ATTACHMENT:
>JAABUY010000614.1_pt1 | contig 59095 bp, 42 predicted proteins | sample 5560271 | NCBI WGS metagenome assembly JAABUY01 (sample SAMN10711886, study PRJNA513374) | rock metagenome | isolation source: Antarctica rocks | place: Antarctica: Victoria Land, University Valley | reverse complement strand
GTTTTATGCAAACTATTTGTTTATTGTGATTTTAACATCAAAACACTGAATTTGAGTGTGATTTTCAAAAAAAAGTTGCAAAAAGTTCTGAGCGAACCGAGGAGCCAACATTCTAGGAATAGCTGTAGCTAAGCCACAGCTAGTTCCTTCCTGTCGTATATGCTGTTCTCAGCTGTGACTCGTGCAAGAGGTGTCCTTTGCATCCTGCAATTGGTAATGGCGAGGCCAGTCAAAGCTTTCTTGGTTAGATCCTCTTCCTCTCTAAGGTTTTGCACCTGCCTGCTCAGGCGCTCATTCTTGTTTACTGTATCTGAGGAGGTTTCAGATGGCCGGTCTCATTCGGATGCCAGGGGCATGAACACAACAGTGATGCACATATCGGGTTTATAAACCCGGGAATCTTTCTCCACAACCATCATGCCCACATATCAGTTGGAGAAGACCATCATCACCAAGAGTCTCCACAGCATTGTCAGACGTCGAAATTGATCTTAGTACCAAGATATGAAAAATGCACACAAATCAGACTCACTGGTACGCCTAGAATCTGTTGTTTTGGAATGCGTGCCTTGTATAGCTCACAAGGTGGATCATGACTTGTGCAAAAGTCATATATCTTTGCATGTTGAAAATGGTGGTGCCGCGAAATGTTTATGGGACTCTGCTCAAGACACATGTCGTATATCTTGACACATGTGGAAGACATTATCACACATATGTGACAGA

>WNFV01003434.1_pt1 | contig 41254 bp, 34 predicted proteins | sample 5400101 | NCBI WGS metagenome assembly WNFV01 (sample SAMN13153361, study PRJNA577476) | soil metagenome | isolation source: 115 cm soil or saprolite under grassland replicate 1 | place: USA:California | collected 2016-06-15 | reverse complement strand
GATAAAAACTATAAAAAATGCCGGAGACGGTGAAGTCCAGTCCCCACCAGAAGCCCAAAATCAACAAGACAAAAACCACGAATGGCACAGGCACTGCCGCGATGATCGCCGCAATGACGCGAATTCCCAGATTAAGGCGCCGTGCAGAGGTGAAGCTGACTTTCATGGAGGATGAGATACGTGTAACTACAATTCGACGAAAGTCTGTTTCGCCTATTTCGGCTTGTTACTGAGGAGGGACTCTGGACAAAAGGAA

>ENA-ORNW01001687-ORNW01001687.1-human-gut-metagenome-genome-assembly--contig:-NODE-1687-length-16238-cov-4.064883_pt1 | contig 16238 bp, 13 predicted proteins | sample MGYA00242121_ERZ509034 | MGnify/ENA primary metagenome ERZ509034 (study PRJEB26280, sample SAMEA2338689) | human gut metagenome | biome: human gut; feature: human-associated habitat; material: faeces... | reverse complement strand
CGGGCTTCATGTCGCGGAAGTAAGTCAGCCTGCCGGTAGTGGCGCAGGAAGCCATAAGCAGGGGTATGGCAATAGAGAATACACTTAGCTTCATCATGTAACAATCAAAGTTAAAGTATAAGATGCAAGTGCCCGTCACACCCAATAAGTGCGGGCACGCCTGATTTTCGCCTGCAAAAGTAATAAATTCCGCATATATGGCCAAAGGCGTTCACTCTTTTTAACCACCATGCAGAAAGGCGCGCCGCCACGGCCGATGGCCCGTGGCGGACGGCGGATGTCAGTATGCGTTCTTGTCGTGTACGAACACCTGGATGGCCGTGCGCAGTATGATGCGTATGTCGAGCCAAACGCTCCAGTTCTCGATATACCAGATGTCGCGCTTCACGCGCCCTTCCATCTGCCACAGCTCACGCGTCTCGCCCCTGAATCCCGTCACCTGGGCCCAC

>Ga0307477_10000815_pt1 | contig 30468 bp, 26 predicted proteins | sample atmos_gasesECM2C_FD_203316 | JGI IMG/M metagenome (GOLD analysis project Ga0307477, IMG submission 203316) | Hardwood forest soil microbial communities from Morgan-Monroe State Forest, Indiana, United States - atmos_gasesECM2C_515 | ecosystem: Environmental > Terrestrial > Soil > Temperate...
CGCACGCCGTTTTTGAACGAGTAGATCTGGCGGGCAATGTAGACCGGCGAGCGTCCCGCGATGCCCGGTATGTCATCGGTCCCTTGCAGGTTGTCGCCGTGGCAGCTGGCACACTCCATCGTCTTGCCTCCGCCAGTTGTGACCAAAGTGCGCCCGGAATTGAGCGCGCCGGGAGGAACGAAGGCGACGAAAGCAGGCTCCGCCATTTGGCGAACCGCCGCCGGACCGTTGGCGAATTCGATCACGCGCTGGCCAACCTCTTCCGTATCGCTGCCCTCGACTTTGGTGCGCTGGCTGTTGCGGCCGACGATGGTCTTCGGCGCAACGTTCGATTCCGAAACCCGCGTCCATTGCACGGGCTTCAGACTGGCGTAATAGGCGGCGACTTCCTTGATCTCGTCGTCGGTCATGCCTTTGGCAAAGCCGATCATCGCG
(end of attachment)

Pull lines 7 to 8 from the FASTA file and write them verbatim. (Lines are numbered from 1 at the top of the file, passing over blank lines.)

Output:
>Ga0307477_10000815_pt1 | contig 30468 bp, 26 predicted proteins | sample atmos_gasesECM2C_FD_203316 | JGI IMG/M metagenome (GOLD analysis project Ga0307477, IMG submission 203316) | Hardwood forest soil microbial communities from Morgan-Monroe State Forest, Indiana, United States - atmos_gasesECM2C_515 | ecosystem: Environmental > Terrestrial > Soil > Temperate...
CGCACGCCGTTTTTGAACGAGTAGATCTGGCGGGCAATGTAGACCGGCGAGCGTCCCGCGATGCCCGGTATGTCATCGGTCCCTTGCAGGTTGTCGCCGTGGCAGCTGGCACACTCCATCGTCTTGCCTCCGCCAGTTGTGACCAAAGTGCGCCCGGAATTGAGCGCGCCGGGAGGAACGAAGGCGACGAAAGCAGGCTCCGCCATTTGGCGAACCGCCGCCGGACCGTTGGCGAATTCGATCACGCGCTGGCCAACCTCTTCCGTATCGCTGCCCTCGACTTTGGTGCGCTGGCTGTTGCGGCCGACGATGGTCTTCGGCGCAACGTTCGATTCCGAAACCCGCGTCCATTGCACGGGCTTCAGACTGGCGTAATAGGCGGCGACTTCCTTGATCTCGTCGTCGGTCATGCCTTTGGCAAAGCCGATCATCGCG